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The Sunday Reading Challenge: A Poison Tree by William Blake

Written by Rachael Norris, 26th April 2020

I admit to having a bit of a head start on learning this particular poem, ‘A Poison Tree’ by William Blake. When I studied A Level English Literature (some years ago now), Blake’s Songs of Innocence and Experience was part of the exam syllabus, and I vividly remember the whole class panicking when we first knew that we would need to familiarise ourselves with the 40-odd poems in there, well enough so that we could write confidently about any of them that could turn up in the final exam. A daunting task for a group of 17/18 year olds to contend with.

Our tutor recognised the collective fear, and had a tool up her sleeve to aid our learning. To several classes, she brought along a CD player (they were still widely used when I was taking my A Levels, before the days when streaming music became popular) and played us a CD of the poems in Songs of Innocence and Experience, recorded in a folk-rock styling. As a music lover, I was appreciative of this method but also a little bit sceptical of how effective it would prove in getting Blake’s work embedded in my brain. My parents had bought me a cassette tape (yes, we’re going even further back in time now) of multiplication tables set to music when I was about 10, but I never took to it – listening to the Spice Girls first album on repeat was much more appealing to me. Looking back, I think it was also the fact that I didn’t really like maths all that much; English was a different story altogether.

It ended up working well, and certain poems turned into songs caught my attention more than others – similar to having favourite tracks on an album. ‘A Poison Tree’ was one of these stand-outs, and subsequently the opening stanza is one which has stuck in my head ever since, the four lines as vivid now as they were several years ago. That’s the first part taken care of, then. But it has been a long time since my A Levels, and since then that part of my brain has been given over to other tasks, namely absorbing hundreds, or perhaps even thousands, of other song lyrics.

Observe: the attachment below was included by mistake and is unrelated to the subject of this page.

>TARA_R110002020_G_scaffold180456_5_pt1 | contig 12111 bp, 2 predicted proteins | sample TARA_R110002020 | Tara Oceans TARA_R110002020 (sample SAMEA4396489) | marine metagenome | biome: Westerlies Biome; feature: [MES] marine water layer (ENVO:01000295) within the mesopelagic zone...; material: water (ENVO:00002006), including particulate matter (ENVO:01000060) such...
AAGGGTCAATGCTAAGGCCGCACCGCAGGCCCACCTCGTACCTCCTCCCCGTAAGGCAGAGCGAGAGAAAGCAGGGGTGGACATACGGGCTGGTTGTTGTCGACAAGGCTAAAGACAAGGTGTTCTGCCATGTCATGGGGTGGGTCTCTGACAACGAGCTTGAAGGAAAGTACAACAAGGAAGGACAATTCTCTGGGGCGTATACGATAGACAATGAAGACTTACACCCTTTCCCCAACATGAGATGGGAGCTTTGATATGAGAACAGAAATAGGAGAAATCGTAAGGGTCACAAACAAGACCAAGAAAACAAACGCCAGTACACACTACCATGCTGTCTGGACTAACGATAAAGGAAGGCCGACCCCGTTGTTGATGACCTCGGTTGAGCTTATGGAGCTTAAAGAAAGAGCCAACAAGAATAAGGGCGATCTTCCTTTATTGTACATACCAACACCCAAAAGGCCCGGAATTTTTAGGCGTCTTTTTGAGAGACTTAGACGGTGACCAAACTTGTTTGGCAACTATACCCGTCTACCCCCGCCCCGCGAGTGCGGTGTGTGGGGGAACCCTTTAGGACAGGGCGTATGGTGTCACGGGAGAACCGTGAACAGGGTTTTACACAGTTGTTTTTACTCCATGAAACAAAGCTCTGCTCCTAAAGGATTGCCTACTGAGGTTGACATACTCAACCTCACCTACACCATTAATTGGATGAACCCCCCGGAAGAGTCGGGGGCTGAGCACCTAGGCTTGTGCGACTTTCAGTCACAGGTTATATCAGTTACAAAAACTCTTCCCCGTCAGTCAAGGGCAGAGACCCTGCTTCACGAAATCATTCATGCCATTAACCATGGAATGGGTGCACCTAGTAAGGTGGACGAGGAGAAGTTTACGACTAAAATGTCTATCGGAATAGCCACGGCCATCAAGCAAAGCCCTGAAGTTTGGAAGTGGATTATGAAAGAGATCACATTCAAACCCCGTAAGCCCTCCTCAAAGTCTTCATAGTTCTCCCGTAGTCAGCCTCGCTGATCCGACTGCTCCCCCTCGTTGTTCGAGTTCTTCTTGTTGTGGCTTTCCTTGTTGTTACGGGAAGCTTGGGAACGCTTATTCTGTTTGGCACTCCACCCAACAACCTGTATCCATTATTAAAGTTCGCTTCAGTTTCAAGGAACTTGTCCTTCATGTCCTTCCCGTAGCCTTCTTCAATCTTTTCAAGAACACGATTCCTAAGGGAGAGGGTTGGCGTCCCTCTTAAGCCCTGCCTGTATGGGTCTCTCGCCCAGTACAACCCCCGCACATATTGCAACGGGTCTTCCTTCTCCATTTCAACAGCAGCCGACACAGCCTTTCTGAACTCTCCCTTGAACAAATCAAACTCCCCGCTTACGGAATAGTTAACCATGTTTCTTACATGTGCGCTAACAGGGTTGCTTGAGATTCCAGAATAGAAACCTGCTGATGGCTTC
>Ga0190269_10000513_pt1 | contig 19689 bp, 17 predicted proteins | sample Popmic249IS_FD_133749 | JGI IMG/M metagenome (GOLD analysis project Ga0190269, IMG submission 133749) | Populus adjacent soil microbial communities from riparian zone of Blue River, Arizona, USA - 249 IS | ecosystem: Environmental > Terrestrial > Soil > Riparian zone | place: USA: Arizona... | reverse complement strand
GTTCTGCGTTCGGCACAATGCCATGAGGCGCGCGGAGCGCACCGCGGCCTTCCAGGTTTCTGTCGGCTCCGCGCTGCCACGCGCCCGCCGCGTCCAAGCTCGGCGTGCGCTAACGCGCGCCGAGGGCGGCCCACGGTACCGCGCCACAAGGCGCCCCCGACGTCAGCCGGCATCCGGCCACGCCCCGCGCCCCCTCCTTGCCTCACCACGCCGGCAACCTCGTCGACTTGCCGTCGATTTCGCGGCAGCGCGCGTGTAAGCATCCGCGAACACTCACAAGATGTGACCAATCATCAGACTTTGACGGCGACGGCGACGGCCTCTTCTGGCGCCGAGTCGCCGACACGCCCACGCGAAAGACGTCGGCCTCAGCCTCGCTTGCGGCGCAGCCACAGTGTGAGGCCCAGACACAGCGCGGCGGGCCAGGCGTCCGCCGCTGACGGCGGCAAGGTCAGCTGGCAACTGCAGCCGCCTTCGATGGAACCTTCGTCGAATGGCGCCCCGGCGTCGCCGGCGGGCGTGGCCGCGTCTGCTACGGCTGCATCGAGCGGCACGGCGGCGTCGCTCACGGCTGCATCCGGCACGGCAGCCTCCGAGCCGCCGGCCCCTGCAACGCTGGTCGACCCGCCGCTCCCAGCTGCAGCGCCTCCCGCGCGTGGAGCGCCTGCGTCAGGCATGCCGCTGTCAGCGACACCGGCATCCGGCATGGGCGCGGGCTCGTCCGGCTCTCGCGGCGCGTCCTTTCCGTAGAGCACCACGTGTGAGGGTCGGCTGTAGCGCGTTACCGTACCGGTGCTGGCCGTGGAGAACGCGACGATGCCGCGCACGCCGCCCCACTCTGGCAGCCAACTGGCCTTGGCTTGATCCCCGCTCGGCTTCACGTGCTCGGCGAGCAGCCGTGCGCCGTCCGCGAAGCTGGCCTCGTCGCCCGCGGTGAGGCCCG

Revisiting the poem from this ‘learning by heart’ perspective (I have read it since as part of Shared Reading) has been great fun. It’s a little bit surprising how quickly I recalled the tune of the ‘song’, and it definitely helped me pick up the lines quicker than if I would have been trying to learn the words from scratch. If you’re looking to take on your own Sunday Reading Challenge with a poem you like or that means something to you, I would recommend setting it to a tune – whether it’s repurposing a song you know well, or otherwise making up a new melody. This is fairly easy to do if the poem has a defined rhythm and regular rhyme, and as someone who has a soundtrack of music playing on a daily basis, it’s a method I feel at home with.

As others who have taken on the Sunday Reading Challenge before me have already said, it doesn’t matter if you don’t get it right straightaway. It’s a huge achievement to learn two or four lines of poetry. Keep going, even if it takes months, and remember, it’s all about having fun.

Now, to see how I’ve got on…and I’ve spared you my singing the poem as, as much as I adore music, sadly I don’t possess the talent for keeping in tune!

A Poison Tree

I was angry with my friend;
I told my wrath, my wrath did end.
I was angry with my foe:
I told it not, my wrath did grow.

And I watered it in fears,
Night and morning with my tears;
And I sunned it with my smiles,
And with soft deceitful wiles.

And it grew both day and night.
Till it bore an apple bright.
And my foe beheld it shine,
And he knew that it was mine.

And into my garden stole,
When the night had veil'd the pole;
In the morning glad I see;
My foe outstretched beneath the tree.

William Blake

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